Megan Thompson

Student Speaker | Étudiant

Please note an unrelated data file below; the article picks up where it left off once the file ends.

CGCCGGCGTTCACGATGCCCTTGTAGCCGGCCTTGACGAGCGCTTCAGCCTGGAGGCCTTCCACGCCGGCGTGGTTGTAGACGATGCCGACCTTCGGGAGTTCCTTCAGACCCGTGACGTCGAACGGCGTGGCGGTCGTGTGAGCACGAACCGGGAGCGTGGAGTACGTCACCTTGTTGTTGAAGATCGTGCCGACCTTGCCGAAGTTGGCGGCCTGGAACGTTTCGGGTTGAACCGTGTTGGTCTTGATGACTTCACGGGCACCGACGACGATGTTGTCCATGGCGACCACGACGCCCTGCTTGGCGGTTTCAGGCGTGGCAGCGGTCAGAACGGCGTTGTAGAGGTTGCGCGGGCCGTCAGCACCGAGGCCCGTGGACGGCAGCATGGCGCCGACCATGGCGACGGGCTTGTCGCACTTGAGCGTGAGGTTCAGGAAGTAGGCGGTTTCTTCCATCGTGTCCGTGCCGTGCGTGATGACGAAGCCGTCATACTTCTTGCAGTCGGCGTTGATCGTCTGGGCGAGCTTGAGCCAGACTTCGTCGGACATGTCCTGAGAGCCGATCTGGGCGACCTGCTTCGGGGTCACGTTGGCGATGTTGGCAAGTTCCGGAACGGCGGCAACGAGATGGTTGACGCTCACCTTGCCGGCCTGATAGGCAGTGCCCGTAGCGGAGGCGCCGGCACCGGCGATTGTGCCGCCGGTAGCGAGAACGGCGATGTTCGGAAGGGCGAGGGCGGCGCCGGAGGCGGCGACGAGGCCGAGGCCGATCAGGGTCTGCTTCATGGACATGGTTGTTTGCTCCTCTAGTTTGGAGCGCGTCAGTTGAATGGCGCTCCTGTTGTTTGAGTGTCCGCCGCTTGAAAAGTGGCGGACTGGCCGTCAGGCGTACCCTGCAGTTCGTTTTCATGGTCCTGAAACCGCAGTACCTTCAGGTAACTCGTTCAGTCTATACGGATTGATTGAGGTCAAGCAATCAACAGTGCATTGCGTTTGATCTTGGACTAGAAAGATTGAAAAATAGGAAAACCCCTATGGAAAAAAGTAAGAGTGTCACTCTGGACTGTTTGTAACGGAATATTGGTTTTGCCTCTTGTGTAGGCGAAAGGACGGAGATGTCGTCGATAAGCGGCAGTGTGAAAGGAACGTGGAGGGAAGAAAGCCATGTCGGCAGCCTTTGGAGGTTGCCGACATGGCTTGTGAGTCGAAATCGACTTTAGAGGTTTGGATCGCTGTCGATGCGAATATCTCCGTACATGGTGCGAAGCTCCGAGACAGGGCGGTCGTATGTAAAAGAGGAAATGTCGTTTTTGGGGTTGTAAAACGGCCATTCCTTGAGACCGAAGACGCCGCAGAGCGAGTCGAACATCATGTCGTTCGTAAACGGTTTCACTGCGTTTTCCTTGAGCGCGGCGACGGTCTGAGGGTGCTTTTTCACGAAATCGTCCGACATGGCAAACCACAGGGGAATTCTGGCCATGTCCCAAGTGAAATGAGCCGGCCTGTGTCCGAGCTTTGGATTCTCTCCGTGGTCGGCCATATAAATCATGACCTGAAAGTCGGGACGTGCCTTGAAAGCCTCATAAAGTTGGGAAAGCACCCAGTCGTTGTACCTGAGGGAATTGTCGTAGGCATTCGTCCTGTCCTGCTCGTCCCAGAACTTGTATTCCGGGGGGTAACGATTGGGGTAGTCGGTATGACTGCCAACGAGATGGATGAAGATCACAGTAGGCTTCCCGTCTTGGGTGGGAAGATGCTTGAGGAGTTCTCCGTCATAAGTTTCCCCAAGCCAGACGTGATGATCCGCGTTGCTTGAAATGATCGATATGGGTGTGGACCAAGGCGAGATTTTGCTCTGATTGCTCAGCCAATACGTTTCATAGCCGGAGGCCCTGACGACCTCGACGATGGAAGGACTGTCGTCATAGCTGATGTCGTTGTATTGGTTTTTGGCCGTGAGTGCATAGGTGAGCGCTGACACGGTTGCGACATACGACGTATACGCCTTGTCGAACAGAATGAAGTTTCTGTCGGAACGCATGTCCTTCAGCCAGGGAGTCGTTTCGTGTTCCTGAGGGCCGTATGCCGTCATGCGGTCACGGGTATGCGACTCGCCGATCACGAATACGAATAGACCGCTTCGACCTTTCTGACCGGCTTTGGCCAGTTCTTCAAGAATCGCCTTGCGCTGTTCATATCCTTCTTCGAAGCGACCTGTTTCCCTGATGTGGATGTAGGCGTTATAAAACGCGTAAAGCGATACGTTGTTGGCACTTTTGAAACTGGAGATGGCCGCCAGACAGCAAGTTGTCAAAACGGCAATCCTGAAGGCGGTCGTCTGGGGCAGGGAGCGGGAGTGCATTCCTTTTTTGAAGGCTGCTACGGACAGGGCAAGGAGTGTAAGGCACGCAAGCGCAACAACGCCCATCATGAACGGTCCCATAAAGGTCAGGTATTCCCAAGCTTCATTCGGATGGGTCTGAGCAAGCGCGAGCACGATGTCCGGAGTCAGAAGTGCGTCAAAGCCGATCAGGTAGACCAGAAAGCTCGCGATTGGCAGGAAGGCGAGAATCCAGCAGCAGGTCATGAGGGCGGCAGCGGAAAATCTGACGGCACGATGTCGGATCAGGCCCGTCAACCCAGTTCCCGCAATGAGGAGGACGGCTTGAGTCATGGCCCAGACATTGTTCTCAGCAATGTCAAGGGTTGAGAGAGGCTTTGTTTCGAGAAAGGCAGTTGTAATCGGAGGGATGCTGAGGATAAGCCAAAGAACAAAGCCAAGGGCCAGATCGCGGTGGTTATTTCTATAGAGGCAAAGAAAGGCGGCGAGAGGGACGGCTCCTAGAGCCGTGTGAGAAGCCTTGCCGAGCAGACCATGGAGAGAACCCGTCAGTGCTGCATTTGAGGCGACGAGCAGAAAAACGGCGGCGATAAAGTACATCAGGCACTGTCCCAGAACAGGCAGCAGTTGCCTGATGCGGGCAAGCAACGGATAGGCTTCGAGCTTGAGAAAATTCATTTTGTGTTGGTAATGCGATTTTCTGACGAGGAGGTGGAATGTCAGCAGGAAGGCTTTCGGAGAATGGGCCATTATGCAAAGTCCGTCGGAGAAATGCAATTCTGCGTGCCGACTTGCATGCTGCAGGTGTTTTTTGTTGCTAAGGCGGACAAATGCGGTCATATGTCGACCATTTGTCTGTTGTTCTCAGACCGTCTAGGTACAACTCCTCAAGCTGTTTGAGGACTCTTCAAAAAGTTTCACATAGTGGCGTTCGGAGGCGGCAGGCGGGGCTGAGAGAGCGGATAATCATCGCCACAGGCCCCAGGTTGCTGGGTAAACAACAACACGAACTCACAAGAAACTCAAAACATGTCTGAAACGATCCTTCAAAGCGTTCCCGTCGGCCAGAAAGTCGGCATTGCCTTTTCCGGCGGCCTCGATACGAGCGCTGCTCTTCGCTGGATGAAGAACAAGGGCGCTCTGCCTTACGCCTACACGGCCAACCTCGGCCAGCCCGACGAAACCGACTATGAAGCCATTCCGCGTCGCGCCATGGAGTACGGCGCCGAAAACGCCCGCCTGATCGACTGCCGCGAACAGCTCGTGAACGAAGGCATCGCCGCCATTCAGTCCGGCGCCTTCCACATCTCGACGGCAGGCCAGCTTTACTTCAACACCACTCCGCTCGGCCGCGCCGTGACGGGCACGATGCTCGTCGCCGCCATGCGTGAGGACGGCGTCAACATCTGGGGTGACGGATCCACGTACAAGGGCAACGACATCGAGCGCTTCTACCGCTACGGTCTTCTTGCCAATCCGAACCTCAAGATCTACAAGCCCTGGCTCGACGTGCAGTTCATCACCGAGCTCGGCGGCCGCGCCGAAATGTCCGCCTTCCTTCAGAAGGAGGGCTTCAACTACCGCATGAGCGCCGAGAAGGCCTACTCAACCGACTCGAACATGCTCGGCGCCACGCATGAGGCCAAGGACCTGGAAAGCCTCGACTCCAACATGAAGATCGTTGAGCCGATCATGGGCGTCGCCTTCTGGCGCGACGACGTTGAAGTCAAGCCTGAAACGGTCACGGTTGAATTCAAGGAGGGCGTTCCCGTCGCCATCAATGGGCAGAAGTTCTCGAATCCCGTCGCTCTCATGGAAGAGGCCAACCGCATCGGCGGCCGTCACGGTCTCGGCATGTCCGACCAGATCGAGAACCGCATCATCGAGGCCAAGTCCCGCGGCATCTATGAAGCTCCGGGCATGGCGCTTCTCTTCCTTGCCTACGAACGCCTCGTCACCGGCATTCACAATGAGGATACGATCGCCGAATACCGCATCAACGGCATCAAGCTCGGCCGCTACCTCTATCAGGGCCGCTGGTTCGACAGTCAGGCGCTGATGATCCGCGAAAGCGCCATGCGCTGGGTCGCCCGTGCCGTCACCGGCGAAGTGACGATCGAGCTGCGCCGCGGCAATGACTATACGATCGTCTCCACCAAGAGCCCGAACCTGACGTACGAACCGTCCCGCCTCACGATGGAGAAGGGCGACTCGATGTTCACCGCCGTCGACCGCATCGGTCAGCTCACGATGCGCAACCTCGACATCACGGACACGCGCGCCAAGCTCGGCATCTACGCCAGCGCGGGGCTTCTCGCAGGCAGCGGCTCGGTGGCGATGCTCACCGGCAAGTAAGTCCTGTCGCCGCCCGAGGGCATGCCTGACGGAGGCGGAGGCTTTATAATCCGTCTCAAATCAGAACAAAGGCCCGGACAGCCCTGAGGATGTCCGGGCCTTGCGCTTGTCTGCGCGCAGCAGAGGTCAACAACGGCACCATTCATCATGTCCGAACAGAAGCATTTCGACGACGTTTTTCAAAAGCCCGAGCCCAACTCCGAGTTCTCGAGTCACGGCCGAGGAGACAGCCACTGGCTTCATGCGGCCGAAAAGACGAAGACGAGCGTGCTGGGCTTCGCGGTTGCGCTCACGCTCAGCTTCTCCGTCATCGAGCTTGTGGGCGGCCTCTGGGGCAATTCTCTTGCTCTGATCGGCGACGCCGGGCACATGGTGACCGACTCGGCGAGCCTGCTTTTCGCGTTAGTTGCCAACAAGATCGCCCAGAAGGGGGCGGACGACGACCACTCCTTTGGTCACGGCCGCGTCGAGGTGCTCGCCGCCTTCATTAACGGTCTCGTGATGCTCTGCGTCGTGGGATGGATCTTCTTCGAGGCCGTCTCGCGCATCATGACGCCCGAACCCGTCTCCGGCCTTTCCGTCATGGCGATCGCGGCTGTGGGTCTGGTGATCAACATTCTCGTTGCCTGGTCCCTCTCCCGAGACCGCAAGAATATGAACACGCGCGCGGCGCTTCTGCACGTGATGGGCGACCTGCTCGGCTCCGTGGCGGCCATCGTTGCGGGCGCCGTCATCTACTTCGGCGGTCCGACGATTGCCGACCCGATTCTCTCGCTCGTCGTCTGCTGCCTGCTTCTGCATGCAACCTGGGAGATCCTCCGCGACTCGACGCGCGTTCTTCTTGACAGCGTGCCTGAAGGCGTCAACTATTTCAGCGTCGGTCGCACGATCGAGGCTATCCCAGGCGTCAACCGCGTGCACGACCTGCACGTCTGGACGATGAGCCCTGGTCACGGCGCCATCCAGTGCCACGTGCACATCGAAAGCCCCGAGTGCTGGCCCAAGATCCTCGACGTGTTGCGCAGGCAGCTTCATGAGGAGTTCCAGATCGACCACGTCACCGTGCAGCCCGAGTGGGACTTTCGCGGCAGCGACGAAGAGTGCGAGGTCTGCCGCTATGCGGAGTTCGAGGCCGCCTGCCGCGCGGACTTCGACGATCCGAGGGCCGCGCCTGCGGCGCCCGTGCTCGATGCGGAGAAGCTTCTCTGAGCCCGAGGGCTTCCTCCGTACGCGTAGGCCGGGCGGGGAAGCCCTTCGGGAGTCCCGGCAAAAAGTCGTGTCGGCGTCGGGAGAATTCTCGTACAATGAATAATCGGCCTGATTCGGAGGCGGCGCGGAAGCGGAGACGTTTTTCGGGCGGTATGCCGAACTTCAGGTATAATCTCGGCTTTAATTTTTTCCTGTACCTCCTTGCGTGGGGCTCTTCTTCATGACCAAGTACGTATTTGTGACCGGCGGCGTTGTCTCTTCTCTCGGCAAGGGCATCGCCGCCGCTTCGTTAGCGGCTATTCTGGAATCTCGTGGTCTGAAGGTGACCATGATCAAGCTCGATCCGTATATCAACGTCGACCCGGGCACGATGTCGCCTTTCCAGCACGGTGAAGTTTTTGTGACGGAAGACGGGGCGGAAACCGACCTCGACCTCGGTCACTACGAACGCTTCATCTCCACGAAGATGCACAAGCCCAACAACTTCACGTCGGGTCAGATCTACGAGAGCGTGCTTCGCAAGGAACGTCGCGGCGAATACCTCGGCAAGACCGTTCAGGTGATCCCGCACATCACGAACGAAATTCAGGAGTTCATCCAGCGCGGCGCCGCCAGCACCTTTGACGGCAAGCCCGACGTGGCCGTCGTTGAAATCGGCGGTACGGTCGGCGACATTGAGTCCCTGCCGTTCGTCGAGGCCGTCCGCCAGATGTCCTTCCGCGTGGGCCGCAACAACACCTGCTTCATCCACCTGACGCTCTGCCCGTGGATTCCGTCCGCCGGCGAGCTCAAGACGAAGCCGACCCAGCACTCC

The traits of urban animals and plants are changing rapidly in response to urbanization and there is a growing understanding of how urbanization affects the mean phenotypes of populations. However, little is known about how urbanization may impact phenotypic variation, an important target of selection that will determine the future evolution of urban populations. We propose hypotheses about how ecological and evolutionary processes may shape variation in urban habitats. To address some of our hypotheses, I use morphological data on great and blue tits (Parus major and Cyanistes caeruleus, respectively) from a collaborative network of researchers across 13 different European cities. We find that urbanization tended to decrease the mean in morphological traits, which supports previous findings of reduced body size in urban organisms. Urbanization, however, tended to increase the variance in morphology; this trend was stronger for females than males and differed across morphological traits. Our results suggest that complex processes may be acting to increase urban phenotypic variation in this instance and highlights the value of examining overlooked biological effects in variance. We hope to encourage urban researchers to compare variation, alongside means, of ecologically relevant traits in their future work.